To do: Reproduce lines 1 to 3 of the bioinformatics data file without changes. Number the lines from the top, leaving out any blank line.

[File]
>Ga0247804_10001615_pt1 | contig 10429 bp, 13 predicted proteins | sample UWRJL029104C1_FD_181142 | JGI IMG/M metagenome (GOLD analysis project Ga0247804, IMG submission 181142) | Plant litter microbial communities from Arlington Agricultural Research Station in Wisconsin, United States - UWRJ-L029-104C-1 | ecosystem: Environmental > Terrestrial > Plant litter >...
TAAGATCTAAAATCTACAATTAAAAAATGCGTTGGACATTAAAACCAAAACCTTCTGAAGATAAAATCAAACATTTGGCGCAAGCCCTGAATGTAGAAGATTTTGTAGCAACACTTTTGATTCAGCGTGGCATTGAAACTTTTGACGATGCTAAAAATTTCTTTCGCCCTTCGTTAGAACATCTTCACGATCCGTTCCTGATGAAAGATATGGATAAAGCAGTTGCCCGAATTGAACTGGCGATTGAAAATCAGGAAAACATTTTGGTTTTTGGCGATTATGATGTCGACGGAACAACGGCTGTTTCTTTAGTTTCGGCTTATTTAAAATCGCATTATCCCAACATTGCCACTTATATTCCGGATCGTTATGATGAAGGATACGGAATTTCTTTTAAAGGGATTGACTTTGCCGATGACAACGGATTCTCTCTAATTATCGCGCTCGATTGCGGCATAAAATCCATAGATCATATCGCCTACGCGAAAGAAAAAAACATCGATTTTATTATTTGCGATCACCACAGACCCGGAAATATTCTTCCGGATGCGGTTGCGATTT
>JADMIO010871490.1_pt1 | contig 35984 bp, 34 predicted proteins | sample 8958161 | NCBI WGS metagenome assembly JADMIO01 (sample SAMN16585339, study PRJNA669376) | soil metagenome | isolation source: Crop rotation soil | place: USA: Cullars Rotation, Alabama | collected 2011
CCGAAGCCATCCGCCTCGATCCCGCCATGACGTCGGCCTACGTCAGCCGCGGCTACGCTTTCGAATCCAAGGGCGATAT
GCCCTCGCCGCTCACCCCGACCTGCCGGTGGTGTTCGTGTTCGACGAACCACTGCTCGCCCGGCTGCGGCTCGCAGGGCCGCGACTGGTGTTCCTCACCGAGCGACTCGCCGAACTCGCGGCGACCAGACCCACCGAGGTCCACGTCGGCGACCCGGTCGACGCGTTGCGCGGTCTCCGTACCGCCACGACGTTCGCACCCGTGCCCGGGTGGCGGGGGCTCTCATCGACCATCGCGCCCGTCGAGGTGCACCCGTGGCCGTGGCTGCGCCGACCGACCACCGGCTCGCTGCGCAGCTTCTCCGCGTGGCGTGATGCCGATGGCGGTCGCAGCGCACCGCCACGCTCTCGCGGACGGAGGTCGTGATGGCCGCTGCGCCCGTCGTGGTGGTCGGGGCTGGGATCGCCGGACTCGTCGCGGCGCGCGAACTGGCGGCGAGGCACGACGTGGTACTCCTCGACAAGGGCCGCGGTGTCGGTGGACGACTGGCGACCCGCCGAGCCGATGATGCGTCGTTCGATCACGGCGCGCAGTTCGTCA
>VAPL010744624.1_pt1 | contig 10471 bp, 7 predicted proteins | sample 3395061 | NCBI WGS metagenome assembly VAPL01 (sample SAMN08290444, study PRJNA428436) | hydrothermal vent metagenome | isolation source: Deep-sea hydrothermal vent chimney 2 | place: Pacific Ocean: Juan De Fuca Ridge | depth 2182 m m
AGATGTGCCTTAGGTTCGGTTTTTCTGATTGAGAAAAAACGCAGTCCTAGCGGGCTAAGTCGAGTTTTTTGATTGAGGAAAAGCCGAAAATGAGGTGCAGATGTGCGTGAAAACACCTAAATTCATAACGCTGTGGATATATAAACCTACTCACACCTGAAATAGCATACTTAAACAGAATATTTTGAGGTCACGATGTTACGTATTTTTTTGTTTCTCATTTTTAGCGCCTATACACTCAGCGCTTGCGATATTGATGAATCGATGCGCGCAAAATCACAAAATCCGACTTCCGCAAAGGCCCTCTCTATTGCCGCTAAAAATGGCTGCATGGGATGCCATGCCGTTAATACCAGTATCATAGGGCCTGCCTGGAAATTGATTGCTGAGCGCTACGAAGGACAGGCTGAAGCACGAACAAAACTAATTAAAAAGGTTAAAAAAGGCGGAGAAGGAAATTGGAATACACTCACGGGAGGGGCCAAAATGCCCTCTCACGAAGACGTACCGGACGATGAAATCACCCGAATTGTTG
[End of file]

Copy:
>Ga0247804_10001615_pt1 | contig 10429 bp, 13 predicted proteins | sample UWRJL029104C1_FD_181142 | JGI IMG/M metagenome (GOLD analysis project Ga0247804, IMG submission 181142) | Plant litter microbial communities from Arlington Agricultural Research Station in Wisconsin, United States - UWRJ-L029-104C-1 | ecosystem: Environmental > Terrestrial > Plant litter >...
TAAGATCTAAAATCTACAATTAAAAAATGCGTTGGACATTAAAACCAAAACCTTCTGAAGATAAAATCAAACATTTGGCGCAAGCCCTGAATGTAGAAGATTTTGTAGCAACACTTTTGATTCAGCGTGGCATTGAAACTTTTGACGATGCTAAAAATTTCTTTCGCCCTTCGTTAGAACATCTTCACGATCCGTTCCTGATGAAAGATATGGATAAAGCAGTTGCCCGAATTGAACTGGCGATTGAAAATCAGGAAAACATTTTGGTTTTTGGCGATTATGATGTCGACGGAACAACGGCTGTTTCTTTAGTTTCGGCTTATTTAAAATCGCATTATCCCAACATTGCCACTTATATTCCGGATCGTTATGATGAAGGATACGGAATTTCTTTTAAAGGGATTGACTTTGCCGATGACAACGGATTCTCTCTAATTATCGCGCTCGATTGCGGCATAAAATCCATAGATCATATCGCCTACGCGAAAGAAAAAAACATCGATTTTATTATTTGCGATCACCACAGACCCGGAAATATTCTTCCGGATGCGGTTGCGATTT
>JADMIO010871490.1_pt1 | contig 35984 bp, 34 predicted proteins | sample 8958161 | NCBI WGS metagenome assembly JADMIO01 (sample SAMN16585339, study PRJNA669376) | soil metagenome | isolation source: Crop rotation soil | place: USA: Cullars Rotation, Alabama | collected 2011